Among the young men trained at Cambridge under Barnes's instruction, and who had aided him at the time of his trial, was Miles Coverdale, afterward bishop of Exeter, a man distinguished by his zeal for the gospel of Jesus Christ. Some time after the prior's fall, on Easter Eve, 1527, Coverdale and Cromwell met at the house of Sir Thomas More, when the former exhorted the Cambridge student to apply himself to the study of sacred learning. The lapse of his unhappy master had alarmed Coverdale, and he felt the necessity of withdrawing from that outward activity which had proved so fatal to Barnes. He therefore turned to the Scriptures, read them again and again, and perceived, like Tyndale, that the reformation of the church must be effected by the word of God. The inspiration of that word, the only foundation of its sovereign authority, had struck Coverdale. "Wherever the Scripture is known it reformeth all things. And why? Because it is given by the inspiration of God." This fundamental principle of the Reformation in England must, in every age, be that of the church.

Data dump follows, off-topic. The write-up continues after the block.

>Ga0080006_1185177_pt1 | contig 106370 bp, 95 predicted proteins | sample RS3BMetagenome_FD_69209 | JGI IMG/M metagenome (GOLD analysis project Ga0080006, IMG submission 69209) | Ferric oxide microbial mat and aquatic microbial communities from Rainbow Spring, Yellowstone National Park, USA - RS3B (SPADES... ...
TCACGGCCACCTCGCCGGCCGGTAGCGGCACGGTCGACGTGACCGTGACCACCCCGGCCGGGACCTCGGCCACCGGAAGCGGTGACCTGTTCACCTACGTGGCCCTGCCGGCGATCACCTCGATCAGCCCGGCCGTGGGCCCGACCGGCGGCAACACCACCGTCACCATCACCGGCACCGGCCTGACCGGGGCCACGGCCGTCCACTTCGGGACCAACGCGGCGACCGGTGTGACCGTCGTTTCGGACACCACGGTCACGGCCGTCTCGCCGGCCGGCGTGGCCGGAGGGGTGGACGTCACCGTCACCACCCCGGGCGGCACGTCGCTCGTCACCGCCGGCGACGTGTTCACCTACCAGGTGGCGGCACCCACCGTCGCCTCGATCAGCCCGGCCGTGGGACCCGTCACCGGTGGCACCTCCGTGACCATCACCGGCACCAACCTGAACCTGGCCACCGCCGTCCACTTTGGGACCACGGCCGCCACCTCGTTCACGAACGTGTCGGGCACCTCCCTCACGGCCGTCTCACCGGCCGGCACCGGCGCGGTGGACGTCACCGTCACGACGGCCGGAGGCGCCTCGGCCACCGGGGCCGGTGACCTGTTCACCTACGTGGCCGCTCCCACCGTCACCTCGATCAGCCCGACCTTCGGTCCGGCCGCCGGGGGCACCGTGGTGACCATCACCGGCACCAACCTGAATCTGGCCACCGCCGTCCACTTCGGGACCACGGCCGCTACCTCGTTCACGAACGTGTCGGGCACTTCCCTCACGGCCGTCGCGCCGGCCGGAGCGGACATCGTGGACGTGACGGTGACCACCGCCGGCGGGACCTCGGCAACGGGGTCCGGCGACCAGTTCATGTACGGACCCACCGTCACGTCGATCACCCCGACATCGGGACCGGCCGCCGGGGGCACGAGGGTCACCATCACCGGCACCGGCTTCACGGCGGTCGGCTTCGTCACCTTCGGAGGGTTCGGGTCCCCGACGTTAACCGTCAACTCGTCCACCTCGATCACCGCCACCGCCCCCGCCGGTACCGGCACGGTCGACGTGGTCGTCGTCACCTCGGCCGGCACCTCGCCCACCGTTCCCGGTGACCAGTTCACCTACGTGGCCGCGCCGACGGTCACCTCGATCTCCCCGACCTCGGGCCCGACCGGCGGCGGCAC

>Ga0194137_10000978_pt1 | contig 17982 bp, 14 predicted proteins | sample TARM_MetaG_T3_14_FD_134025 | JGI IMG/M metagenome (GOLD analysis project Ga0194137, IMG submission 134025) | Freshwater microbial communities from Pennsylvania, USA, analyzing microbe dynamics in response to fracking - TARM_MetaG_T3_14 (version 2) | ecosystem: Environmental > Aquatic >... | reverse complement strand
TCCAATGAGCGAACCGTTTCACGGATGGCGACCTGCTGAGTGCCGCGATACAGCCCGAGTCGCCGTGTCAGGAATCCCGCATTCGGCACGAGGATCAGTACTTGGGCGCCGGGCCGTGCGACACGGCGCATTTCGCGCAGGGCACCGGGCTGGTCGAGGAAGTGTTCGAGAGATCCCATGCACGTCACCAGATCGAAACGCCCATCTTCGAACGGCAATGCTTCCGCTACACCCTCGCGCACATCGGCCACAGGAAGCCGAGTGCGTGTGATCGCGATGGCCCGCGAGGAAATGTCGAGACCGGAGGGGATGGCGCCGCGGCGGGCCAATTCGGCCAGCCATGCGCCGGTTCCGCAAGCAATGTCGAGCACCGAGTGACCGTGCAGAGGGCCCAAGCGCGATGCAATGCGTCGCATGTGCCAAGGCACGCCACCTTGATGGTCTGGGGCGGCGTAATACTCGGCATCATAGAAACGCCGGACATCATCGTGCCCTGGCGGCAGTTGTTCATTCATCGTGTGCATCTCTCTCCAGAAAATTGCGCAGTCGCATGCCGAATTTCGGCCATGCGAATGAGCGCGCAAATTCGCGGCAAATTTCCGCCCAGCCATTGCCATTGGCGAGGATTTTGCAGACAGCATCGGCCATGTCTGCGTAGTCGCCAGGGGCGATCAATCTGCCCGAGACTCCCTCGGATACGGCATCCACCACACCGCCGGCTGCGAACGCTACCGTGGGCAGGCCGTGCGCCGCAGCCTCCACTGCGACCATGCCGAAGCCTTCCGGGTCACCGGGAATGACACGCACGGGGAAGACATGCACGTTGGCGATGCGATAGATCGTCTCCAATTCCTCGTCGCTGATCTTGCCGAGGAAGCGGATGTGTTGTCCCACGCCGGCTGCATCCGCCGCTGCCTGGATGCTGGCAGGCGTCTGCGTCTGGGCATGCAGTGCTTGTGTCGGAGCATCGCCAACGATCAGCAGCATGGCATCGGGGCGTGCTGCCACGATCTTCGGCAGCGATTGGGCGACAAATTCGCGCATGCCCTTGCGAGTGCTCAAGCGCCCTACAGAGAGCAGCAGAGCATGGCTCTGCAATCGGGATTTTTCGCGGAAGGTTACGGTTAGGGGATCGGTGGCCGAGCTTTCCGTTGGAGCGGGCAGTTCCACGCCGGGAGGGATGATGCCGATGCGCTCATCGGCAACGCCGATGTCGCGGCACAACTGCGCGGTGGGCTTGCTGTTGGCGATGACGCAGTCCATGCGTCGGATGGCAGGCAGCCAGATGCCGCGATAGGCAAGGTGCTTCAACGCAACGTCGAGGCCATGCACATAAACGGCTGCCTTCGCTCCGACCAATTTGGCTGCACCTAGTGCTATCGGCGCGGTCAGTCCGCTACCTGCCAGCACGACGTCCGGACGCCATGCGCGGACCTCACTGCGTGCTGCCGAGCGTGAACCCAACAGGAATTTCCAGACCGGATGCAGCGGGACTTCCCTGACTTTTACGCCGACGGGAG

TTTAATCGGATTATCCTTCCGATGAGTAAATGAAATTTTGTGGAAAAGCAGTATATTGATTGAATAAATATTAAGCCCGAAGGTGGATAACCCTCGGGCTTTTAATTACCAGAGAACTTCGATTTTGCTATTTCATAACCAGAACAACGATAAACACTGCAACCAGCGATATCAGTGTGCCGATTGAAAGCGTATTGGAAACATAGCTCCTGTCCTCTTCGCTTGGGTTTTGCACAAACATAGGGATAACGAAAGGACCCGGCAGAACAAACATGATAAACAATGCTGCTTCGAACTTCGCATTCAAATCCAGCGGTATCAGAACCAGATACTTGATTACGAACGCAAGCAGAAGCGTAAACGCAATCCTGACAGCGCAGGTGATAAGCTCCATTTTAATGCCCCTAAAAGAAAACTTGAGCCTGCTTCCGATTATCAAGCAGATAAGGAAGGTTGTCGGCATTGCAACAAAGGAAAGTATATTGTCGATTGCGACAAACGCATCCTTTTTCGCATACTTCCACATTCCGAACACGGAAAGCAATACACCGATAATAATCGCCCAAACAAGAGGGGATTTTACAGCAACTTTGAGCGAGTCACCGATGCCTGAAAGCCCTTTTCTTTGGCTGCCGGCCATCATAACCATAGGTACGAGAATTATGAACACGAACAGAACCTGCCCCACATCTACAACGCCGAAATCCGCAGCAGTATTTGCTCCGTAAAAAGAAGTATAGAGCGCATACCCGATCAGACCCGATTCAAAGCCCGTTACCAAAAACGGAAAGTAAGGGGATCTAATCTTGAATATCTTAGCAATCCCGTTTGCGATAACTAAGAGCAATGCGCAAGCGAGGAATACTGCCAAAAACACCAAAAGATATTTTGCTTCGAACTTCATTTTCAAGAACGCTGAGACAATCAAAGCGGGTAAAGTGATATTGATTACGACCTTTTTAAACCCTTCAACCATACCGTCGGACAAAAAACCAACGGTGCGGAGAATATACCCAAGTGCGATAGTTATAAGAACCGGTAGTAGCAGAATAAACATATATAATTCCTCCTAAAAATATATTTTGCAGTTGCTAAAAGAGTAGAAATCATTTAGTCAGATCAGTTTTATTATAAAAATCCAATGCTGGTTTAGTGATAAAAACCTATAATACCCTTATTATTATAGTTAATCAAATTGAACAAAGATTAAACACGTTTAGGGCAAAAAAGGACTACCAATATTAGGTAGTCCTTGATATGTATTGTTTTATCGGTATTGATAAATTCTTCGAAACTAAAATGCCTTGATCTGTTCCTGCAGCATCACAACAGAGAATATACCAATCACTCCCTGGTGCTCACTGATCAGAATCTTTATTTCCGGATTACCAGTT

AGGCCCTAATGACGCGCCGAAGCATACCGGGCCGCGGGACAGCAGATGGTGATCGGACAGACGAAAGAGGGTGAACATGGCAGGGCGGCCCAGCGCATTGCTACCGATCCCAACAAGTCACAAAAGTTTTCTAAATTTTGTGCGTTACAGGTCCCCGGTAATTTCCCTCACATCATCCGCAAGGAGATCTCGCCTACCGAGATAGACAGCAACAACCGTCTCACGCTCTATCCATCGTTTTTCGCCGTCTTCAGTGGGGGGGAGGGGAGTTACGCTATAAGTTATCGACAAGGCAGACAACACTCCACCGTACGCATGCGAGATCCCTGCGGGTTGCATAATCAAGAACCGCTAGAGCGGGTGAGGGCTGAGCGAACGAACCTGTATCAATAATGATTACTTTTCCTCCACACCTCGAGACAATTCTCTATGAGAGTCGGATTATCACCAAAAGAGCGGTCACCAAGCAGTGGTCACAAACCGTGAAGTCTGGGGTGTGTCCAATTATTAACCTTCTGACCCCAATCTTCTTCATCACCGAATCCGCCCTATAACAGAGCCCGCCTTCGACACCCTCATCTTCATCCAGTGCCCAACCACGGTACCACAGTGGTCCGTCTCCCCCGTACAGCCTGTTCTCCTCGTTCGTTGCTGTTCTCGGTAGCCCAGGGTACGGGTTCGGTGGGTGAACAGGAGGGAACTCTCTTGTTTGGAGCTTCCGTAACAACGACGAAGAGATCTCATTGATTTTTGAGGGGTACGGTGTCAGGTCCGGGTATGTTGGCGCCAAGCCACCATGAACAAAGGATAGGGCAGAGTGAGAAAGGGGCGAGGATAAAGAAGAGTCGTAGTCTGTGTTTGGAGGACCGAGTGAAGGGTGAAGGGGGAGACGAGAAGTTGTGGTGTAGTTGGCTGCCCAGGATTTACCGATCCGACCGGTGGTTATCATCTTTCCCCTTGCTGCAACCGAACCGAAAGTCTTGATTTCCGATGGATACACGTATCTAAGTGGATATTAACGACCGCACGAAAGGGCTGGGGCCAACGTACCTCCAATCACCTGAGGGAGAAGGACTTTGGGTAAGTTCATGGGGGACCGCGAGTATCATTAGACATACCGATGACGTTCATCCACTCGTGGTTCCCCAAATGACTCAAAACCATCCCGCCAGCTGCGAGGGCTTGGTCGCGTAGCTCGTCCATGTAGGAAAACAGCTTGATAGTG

Coverdale found happiness in his studies: "Now," he said, "I begin to taste of Holy Scriptures! Now, honor be to God! I am set to the most sweet smell of holy letters." He did not stop there, but thought it his duty to attempt in England the work which Tyndale was prosecuting in Germany. The Bible was so important in the eyes of these Christians, that two translations were undertaken simultaneously. "Why should other nations," said Coverdale, "be more plenteously provided for with the Scriptures in their mother-tongue than we?" -"Beware of translating the Bible!" exclaimed the partisans of the schoolmen; "your labor will only make divisions in the faith and in the people of God." -"God has now given his church," replied Coverdale, "the gifts of translating and of printing; we must improve them." And if any friends spoke of Tyndale's translation, he answered: "Do not you know that when many are starting together, everyone doth his best to be nighest the mark?" -"But Scripture ought to exist in Latin only," objected the priest. -"No," replied Coverdale again, "the Holy Ghost is as much the author of it in the Hebrew, Greek, French, Dutch, and English, as in Latin... The word of God is of like authority, in what language soever the Holy Ghost speaketh it." This does not mean that translations of Holy Scripture are inspired, but that the word of God, faithfully translated, always possesses a divine authority.